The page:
The ID is a number that health providers would use to match and manage patient information and, for example, help distinguish patients with the same name. Unique identifiers have been billed as a way to reduce clinical mix-ups and improve patient safety and data sharing, while fortifying a patchwork medical privacy system. The United States is an outlier among developed countries in not having a universal patient identifier, experts say.
But the current push comes amid a pandemic that’s spawned heated debates over matters like vaccine passports and other digital credentials that touch on privacy and equity issues.
The most prominent defender of the funding ban is Sen. Rand Paul (R-Ky.), whose father, former Rep. Ron Paul, devised the language that was inserted in annual spending bills. Opponents like Paul fear a patient identifier could infringe on privacy and allow the government to track a person’s medical history — concerns similar to those the ACLU has articulated.
Senate Democratic appropriators stripped the ban from a spending bill this fall, saying it had been a barrier for health institutions reliably sharing patient information and for public health entities tracing contacts and tracking immunizations during the Covid-19 pandemic. Paul responded with legislation (S. 3124 (117)) aimed at removing HHS’ authority to develop health identifiers. Texas Republican Rep. Chip Roy introduced a House version, H.R. 5812 (117), raising concerns about surveillance and profiling of patients.
The fate of the ID system will likely be determined in February, when a stopgap spending measure, H.R. 6119 (117), is set to expire.
Sen. Bill Cassidy (R-La.), a physician who supports the patient ID, argued that an identifier could improve privacy by ending the need to rely on Social Security numbers, which if compromised, could leave both financial and medical data vulnerable.
“I respect that Rand is concerned about privacy. I just think he has it all wrong,” Cassidy said.
Outside experts say the privacy concerns are less of an issue than Paul and others argue.
David Bates, a professor of health policy at Harvard’s public health school and a professor of medicine, said Paul’s concerns aren’t legitimate and only reflect a “highly vocal minority” of the population.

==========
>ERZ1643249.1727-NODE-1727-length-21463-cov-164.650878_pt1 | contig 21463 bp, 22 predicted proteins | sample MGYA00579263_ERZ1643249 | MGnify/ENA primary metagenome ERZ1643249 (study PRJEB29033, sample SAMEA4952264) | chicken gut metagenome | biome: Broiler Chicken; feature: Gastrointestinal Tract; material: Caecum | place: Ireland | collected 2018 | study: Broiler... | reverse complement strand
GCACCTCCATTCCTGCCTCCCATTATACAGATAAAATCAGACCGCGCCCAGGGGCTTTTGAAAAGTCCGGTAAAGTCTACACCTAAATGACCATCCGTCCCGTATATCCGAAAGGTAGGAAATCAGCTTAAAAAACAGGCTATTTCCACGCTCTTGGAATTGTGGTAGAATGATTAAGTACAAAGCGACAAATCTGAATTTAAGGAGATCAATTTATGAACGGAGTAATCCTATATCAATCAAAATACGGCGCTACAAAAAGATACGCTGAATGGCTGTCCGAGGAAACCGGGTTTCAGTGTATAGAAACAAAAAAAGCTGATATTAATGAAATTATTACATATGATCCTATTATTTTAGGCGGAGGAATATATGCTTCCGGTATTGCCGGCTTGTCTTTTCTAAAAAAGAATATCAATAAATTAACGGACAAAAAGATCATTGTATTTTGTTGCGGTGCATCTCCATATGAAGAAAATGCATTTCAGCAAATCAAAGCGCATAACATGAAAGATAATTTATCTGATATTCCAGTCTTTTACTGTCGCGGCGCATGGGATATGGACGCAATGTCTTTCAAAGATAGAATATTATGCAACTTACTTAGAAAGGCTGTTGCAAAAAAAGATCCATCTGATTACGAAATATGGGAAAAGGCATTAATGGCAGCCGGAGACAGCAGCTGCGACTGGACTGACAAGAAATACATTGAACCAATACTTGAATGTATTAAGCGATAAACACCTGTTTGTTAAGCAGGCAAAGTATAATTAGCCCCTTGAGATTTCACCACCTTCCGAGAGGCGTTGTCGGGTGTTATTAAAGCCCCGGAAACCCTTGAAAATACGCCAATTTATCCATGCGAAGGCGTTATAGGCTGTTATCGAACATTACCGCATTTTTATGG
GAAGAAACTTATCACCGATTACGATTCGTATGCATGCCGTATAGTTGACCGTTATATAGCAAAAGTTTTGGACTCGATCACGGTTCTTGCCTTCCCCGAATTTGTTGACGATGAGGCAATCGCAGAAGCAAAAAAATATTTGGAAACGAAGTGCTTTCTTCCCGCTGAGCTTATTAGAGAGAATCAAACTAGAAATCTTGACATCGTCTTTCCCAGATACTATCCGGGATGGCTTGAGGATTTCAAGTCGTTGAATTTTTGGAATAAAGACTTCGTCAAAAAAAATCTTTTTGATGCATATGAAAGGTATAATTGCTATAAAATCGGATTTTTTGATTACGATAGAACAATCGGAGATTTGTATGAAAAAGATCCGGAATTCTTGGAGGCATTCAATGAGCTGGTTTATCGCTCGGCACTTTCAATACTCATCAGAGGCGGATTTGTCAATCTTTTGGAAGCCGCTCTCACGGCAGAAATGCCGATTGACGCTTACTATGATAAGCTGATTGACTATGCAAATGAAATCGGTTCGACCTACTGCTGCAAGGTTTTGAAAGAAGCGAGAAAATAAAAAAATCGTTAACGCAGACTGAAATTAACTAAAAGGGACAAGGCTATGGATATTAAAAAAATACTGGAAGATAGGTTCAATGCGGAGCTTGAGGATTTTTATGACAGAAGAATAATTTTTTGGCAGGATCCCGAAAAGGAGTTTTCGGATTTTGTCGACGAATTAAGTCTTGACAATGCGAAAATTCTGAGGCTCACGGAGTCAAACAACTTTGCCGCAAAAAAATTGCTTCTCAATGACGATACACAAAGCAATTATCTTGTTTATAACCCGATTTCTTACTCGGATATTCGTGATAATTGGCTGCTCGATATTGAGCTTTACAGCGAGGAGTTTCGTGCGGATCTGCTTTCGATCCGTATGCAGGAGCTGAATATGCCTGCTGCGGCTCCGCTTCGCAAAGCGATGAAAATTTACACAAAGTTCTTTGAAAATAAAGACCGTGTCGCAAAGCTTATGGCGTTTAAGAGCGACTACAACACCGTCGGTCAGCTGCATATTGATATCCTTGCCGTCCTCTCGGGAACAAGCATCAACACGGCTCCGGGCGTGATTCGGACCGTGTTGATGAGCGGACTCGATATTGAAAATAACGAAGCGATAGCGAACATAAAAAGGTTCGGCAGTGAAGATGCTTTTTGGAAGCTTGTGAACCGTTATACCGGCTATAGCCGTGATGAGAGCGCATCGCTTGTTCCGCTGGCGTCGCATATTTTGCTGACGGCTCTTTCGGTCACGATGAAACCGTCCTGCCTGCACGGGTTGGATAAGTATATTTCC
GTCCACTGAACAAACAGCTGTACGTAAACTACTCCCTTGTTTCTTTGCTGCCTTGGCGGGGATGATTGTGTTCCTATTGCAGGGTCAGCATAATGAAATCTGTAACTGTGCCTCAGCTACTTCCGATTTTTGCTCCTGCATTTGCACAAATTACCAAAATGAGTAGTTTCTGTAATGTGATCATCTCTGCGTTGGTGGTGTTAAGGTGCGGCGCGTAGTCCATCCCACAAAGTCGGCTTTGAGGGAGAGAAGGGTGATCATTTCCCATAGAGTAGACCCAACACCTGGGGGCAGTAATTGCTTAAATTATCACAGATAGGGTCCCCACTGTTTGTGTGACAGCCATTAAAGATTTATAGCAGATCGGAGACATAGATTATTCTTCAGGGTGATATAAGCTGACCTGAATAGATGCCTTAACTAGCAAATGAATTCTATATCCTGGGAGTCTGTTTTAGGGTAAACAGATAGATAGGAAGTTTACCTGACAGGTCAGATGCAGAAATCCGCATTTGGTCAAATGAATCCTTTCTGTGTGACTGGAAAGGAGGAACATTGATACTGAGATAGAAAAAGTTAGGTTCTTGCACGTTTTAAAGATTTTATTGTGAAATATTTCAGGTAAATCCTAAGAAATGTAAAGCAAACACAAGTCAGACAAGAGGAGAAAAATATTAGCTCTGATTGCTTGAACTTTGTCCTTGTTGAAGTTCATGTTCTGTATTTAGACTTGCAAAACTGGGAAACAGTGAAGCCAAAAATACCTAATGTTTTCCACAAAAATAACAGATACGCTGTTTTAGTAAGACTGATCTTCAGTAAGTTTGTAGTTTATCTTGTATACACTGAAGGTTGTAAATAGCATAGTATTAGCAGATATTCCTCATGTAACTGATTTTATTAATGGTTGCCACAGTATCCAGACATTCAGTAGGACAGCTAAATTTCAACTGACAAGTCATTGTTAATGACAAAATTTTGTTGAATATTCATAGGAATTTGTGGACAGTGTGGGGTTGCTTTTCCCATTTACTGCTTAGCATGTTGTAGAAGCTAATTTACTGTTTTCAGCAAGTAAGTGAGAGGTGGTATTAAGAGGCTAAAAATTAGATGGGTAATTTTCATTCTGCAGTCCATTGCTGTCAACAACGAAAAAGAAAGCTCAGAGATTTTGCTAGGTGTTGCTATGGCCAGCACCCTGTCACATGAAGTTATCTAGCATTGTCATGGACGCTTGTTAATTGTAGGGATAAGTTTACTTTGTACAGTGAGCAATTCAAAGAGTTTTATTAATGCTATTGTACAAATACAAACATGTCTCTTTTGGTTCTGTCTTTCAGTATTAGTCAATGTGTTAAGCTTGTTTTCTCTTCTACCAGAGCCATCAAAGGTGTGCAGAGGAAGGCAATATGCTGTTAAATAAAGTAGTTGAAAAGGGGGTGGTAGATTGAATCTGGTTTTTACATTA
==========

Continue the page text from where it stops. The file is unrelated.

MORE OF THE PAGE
Kirk Nahra, a leading privacy lawyer at WilmerHale, said a national identifier would likely bring significant benefits with manageable privacy risks, though that is still not yet settled.
That’s where the HHS health IT report comes in.
“We’d love to see them make a recommendation that [the ban] be eliminated,” said Mari Savickis, vice president of public policy at the College of Healthcare Information Management Executives. “Is that going to happen? That’s the million-dollar question.”
Backers of the system say the pandemic underscored the country’s outdated public health infrastructure, which hampered its Covid-19 response. The holes included poor data sharing, which the advocates say patient identifiers could help patch by allowing information like positive test results to flow more freely, allowing for a quicker response.
Many of the key technical details of what a patient identifier would actually look like have yet to be resolved, including what entity manages and assigns the identifiers, said Shaun Grannis, vice president of data and analytics at the Regenstrief Institute, a research organization. Medicare already uses a beneficiary identifier that consists of a string of letters and numbers.
Grannis and other experts say the issue touches on social, political and economic fault lines, though it’s wrapped in technology.
“There’s so much friction in moving health information today in our system. This would move a piece of that friction,” said Julia Adler-Milstein, the director of the Center for Clinical Informatics and Improvement Research and professor of medicine at the University of California, San Francisco.
Dozens of influential health care organizations have banded together to form the Patient ID Now coalition, including Intermountain Healthcare, the American Heart Association, the American Health Information Management Association and the American College of Surgeons. Foster argues that since the language removing the ban is in the text, momentum is on his side.
But despite the push, not everyone’s optimistic that the ban will be repealed.
“It’s a really tough uphill battle,” Savickis said. “But [the report] is something Congress asked for and so [the Office of the National Coordinator for Health Information Technology] needs to deliver it so we can move forward.”